If one makes small parts, one needs a lot of specialty depth gauges - at least I seem to:
The one in the foreground (after a design by Elmer Verburg) is especially handy.
By moving the lock screw well away from the measuring plate, it's easy to lock in a measurement when the measuring plate is deep down in some inaccessible cavity of a part.
However, I've developed another variation of this that works well in more conventional designs. On my gauges, the rod is secured by a pin which passes through the gauge body and captures the rod. This pin is threaded on one end to accept the knurled lock screw. On the other end I form a button a bit larger than the rod. Before drilling the hole for the rod, I assemble the rod into the body with a couple of washers holding the button proud of the body. The lock screw holds this assembly together as I drill the rod hole.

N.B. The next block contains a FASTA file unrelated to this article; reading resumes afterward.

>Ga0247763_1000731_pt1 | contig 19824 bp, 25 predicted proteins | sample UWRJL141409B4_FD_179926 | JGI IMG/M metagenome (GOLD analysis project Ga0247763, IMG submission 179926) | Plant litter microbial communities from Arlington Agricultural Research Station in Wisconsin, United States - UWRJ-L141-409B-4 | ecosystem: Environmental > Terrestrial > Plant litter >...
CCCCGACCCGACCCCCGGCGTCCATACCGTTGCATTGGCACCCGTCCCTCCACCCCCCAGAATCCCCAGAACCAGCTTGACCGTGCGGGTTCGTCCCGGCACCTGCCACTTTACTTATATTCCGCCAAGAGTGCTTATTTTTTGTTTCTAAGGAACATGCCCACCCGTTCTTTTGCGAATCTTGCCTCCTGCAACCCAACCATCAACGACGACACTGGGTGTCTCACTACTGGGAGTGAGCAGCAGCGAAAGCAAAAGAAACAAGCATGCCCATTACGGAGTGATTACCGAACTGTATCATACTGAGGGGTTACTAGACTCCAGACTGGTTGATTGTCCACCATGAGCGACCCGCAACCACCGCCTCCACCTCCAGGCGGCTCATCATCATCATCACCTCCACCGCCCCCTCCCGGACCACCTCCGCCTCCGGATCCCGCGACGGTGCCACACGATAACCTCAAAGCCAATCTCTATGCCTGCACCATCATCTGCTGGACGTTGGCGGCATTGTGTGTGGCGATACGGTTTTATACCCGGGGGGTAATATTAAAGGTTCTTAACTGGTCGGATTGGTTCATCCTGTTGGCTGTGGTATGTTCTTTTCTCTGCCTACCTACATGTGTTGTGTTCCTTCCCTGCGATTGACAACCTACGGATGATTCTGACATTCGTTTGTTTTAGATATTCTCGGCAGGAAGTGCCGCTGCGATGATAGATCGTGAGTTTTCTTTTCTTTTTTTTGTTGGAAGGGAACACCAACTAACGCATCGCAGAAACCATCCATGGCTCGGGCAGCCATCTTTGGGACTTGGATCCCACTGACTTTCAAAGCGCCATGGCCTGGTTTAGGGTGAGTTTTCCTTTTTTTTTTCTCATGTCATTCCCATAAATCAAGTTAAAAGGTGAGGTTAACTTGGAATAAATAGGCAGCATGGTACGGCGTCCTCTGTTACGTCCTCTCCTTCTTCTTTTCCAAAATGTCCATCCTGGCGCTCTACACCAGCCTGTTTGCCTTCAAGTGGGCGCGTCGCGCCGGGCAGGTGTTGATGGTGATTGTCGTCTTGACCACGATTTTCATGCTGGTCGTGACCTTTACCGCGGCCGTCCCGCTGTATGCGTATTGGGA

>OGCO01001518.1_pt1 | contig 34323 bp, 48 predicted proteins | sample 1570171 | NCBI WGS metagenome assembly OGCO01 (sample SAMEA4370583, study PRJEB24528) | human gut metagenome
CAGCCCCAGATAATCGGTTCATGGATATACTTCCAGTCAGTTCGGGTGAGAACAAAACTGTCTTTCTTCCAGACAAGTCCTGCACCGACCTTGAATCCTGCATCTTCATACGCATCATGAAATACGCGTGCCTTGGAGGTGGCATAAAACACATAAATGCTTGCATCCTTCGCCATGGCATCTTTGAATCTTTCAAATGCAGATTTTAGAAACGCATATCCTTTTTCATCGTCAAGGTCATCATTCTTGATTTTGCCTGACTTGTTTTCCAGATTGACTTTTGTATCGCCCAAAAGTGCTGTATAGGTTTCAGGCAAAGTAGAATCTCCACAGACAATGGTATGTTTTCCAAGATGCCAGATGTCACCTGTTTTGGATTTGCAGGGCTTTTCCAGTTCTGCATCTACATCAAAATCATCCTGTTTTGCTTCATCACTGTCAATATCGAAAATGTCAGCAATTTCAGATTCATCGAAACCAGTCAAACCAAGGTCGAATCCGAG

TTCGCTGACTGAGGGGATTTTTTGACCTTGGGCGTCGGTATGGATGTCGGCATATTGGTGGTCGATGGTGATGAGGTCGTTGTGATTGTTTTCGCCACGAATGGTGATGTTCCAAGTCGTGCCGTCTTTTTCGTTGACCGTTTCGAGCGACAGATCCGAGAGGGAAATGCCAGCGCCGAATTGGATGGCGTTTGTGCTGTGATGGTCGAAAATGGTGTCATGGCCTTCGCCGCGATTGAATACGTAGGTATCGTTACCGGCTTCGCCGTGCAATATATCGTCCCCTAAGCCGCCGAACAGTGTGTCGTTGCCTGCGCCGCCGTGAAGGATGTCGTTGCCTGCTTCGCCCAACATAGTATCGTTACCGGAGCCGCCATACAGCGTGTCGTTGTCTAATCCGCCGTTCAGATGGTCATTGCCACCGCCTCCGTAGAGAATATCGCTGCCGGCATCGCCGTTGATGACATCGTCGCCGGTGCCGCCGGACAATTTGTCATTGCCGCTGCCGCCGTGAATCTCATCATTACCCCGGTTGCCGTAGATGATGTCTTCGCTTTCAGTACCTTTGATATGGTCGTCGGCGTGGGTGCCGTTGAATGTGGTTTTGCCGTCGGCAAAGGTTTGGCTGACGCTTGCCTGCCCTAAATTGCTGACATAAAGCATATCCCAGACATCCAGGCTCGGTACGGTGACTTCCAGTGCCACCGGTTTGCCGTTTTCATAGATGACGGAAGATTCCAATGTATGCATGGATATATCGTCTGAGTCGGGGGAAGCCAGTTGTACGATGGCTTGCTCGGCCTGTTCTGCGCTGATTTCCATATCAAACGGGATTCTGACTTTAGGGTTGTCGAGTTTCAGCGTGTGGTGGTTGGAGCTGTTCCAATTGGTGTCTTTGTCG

After drilling the rod hole, the washers are removed. Now, when working in cramped quarters, merely pressing on the button will lock in the measurement until the gauge can be withdrawn and the knurled lock screw tightened.